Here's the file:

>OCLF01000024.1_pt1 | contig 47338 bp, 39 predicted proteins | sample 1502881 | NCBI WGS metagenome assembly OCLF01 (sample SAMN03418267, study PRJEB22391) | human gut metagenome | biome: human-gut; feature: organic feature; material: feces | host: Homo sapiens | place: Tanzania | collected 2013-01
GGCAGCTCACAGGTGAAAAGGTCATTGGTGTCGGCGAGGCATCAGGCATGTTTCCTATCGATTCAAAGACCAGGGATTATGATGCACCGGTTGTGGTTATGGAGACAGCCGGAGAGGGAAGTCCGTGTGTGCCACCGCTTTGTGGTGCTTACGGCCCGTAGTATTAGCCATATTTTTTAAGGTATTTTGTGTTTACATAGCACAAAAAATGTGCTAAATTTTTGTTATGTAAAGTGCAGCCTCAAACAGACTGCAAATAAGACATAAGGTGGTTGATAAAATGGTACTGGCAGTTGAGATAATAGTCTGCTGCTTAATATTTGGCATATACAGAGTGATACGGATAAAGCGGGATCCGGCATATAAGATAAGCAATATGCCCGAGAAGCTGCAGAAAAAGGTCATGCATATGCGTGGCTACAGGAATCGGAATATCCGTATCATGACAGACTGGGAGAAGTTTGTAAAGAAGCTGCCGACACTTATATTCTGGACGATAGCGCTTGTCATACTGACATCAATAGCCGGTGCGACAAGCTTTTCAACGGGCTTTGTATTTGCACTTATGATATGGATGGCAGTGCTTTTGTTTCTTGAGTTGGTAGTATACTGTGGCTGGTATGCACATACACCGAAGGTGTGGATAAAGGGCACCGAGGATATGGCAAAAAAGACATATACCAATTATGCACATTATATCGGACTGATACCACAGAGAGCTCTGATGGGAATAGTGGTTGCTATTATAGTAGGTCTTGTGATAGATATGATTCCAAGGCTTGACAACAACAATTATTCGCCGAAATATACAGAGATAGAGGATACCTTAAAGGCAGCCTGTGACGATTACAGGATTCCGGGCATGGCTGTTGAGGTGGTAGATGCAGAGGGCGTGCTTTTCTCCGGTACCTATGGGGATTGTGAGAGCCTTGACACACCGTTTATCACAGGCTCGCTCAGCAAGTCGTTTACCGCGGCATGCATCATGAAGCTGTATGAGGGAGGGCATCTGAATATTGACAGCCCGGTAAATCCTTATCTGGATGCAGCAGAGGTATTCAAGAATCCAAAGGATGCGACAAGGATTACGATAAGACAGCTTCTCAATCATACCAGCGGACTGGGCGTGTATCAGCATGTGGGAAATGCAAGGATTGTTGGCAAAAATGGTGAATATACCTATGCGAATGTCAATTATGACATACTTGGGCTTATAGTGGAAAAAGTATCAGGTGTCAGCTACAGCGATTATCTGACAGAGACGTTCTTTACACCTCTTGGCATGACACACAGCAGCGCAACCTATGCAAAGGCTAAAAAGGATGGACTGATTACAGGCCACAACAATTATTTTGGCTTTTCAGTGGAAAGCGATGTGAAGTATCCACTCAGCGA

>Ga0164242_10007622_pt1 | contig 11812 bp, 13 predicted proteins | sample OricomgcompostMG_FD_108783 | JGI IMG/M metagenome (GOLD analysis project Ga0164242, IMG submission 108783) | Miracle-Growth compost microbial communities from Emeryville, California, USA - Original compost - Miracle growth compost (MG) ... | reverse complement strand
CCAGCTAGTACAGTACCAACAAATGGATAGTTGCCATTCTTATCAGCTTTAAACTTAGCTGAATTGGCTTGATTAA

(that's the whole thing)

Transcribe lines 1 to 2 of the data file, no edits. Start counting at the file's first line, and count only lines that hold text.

>OCLF01000024.1_pt1 | contig 47338 bp, 39 predicted proteins | sample 1502881 | NCBI WGS metagenome assembly OCLF01 (sample SAMN03418267, study PRJEB22391) | human gut metagenome | biome: human-gut; feature: organic feature; material: feces | host: Homo sapiens | place: Tanzania | collected 2013-01
GGCAGCTCACAGGTGAAAAGGTCATTGGTGTCGGCGAGGCATCAGGCATGTTTCCTATCGATTCAAAGACCAGGGATTATGATGCACCGGTTGTGGTTATGGAGACAGCCGGAGAGGGAAGTCCGTGTGTGCCACCGCTTTGTGGTGCTTACGGCCCGTAGTATTAGCCATATTTTTTAAGGTATTTTGTGTTTACATAGCACAAAAAATGTGCTAAATTTTTGTTATGTAAAGTGCAGCCTCAAACAGACTGCAAATAAGACATAAGGTGGTTGATAAAATGGTACTGGCAGTTGAGATAATAGTCTGCTGCTTAATATTTGGCATATACAGAGTGATACGGATAAAGCGGGATCCGGCATATAAGATAAGCAATATGCCCGAGAAGCTGCAGAAAAAGGTCATGCATATGCGTGGCTACAGGAATCGGAATATCCGTATCATGACAGACTGGGAGAAGTTTGTAAAGAAGCTGCCGACACTTATATTCTGGACGATAGCGCTTGTCATACTGACATCAATAGCCGGTGCGACAAGCTTTTCAACGGGCTTTGTATTTGCACTTATGATATGGATGGCAGTGCTTTTGTTTCTTGAGTTGGTAGTATACTGTGGCTGGTATGCACATACACCGAAGGTGTGGATAAAGGGCACCGAGGATATGGCAAAAAAGACATATACCAATTATGCACATTATATCGGACTGATACCACAGAGAGCTCTGATGGGAATAGTGGTTGCTATTATAGTAGGTCTTGTGATAGATATGATTCCAAGGCTTGACAACAACAATTATTCGCCGAAATATACAGAGATAGAGGATACCTTAAAGGCAGCCTGTGACGATTACAGGATTCCGGGCATGGCTGTTGAGGTGGTAGATGCAGAGGGCGTGCTTTTCTCCGGTACCTATGGGGATTGTGAGAGCCTTGACACACCGTTTATCACAGGCTCGCTCAGCAAGTCGTTTACCGCGGCATGCATCATGAAGCTGTATGAGGGAGGGCATCTGAATATTGACAGCCCGGTAAATCCTTATCTGGATGCAGCAGAGGTATTCAAGAATCCAAAGGATGCGACAAGGATTACGATAAGACAGCTTCTCAATCATACCAGCGGACTGGGCGTGTATCAGCATGTGGGAAATGCAAGGATTGTTGGCAAAAATGGTGAATATACCTATGCGAATGTCAATTATGACATACTTGGGCTTATAGTGGAAAAAGTATCAGGTGTCAGCTACAGCGATTATCTGACAGAGACGTTCTTTACACCTCTTGGCATGACACACAGCAGCGCAACCTATGCAAAGGCTAAAAAGGATGGACTGATTACAGGCCACAACAATTATTTTGGCTTTTCAGTGGAAAGCGATGTGAAGTATCCACTCAGCGA